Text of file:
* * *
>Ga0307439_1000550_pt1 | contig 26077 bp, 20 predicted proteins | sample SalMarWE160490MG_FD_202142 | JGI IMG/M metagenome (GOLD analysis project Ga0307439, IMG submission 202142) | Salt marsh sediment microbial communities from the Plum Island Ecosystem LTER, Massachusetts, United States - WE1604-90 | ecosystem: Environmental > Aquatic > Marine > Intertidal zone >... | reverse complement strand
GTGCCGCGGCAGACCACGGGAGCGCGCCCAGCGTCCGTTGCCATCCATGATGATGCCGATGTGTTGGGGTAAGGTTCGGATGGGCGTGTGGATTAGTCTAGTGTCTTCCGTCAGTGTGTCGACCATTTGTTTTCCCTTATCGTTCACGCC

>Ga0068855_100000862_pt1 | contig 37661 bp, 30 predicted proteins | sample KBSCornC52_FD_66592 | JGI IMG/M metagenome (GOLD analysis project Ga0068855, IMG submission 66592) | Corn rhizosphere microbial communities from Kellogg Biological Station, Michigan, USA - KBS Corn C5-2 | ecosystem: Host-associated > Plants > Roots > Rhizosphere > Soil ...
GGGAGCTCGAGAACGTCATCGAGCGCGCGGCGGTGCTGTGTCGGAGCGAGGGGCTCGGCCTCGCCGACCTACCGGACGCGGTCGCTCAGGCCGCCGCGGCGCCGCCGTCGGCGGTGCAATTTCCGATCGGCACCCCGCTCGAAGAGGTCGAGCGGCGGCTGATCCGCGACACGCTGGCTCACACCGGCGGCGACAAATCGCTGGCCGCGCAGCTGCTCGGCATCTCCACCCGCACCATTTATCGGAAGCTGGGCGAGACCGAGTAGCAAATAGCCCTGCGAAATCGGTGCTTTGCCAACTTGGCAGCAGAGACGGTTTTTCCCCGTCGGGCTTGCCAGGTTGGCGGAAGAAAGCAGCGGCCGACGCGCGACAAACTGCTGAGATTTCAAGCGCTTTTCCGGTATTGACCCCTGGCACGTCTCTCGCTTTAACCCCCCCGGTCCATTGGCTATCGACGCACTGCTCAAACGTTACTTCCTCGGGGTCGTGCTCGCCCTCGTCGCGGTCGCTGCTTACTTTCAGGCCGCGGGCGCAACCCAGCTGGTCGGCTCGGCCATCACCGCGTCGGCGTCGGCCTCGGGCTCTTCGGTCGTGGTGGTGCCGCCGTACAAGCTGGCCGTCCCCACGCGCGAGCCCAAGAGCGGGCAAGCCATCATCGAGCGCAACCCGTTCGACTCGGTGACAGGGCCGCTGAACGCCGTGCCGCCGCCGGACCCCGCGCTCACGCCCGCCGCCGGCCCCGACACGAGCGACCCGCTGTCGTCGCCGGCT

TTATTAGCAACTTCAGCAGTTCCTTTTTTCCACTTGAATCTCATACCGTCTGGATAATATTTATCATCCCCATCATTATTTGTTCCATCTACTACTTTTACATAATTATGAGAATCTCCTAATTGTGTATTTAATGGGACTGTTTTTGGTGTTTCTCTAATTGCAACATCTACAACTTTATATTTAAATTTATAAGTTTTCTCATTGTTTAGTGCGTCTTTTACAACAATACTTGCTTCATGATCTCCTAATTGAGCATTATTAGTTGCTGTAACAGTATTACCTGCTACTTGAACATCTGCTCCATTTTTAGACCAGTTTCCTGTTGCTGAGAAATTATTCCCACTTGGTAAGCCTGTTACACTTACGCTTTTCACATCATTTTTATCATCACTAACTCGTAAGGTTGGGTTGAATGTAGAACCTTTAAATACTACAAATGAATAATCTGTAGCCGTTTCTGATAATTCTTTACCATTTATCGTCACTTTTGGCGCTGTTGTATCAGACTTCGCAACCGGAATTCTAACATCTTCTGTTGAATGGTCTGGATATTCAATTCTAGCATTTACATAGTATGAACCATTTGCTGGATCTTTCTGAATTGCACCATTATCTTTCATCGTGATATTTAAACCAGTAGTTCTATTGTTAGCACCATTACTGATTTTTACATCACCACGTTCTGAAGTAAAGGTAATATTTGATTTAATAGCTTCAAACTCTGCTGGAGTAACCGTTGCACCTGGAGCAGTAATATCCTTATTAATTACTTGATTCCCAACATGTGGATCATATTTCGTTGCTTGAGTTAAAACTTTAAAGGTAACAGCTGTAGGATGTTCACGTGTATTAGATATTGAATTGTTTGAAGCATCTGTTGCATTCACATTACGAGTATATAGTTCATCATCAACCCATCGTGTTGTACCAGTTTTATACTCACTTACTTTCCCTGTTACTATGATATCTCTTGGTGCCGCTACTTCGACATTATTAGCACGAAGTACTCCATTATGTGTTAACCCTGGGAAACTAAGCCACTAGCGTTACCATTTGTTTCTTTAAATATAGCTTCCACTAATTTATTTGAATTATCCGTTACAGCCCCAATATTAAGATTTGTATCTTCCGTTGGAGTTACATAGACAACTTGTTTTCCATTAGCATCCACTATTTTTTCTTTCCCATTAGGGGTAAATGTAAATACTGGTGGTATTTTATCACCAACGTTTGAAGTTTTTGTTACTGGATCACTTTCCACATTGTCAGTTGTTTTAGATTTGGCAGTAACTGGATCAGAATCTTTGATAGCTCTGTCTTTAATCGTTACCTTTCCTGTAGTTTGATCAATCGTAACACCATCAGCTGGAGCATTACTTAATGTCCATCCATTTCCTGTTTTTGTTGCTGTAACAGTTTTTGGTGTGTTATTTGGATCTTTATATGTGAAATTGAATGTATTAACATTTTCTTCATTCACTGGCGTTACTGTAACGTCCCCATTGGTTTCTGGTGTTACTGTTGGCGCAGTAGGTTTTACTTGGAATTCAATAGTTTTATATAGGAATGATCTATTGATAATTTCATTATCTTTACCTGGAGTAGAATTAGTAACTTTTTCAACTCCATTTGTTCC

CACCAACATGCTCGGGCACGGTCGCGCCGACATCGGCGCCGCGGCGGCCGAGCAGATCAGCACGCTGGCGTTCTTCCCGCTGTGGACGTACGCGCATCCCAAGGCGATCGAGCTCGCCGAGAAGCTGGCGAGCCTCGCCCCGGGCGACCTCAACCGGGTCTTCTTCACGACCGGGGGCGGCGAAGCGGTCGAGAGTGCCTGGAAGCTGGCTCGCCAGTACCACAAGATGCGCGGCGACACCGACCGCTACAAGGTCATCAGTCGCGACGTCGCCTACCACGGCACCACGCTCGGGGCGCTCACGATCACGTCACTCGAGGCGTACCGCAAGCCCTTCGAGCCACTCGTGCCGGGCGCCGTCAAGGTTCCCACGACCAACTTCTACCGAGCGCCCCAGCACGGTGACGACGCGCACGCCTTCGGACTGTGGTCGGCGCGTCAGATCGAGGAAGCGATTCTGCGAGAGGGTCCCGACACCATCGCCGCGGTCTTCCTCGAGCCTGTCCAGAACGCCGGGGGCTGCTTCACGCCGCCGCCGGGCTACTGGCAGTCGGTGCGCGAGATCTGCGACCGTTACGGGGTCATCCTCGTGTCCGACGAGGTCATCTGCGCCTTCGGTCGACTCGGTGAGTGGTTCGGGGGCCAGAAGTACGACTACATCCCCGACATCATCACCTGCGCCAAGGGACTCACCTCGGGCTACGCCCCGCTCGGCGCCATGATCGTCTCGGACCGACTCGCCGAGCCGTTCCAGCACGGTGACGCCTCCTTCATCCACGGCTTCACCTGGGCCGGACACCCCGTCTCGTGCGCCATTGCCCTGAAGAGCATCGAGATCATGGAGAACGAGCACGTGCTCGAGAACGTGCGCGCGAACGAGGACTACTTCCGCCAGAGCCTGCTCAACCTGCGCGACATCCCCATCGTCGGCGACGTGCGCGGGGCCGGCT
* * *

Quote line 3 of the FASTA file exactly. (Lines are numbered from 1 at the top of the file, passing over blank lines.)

>Ga0068855_100000862_pt1 | contig 37661 bp, 30 predicted proteins | sample KBSCornC52_FD_66592 | JGI IMG/M metagenome (GOLD analysis project Ga0068855, IMG submission 66592) | Corn rhizosphere microbial communities from Kellogg Biological Station, Michigan, USA - KBS Corn C5-2 | ecosystem: Host-associated > Plants > Roots > Rhizosphere > Soil ...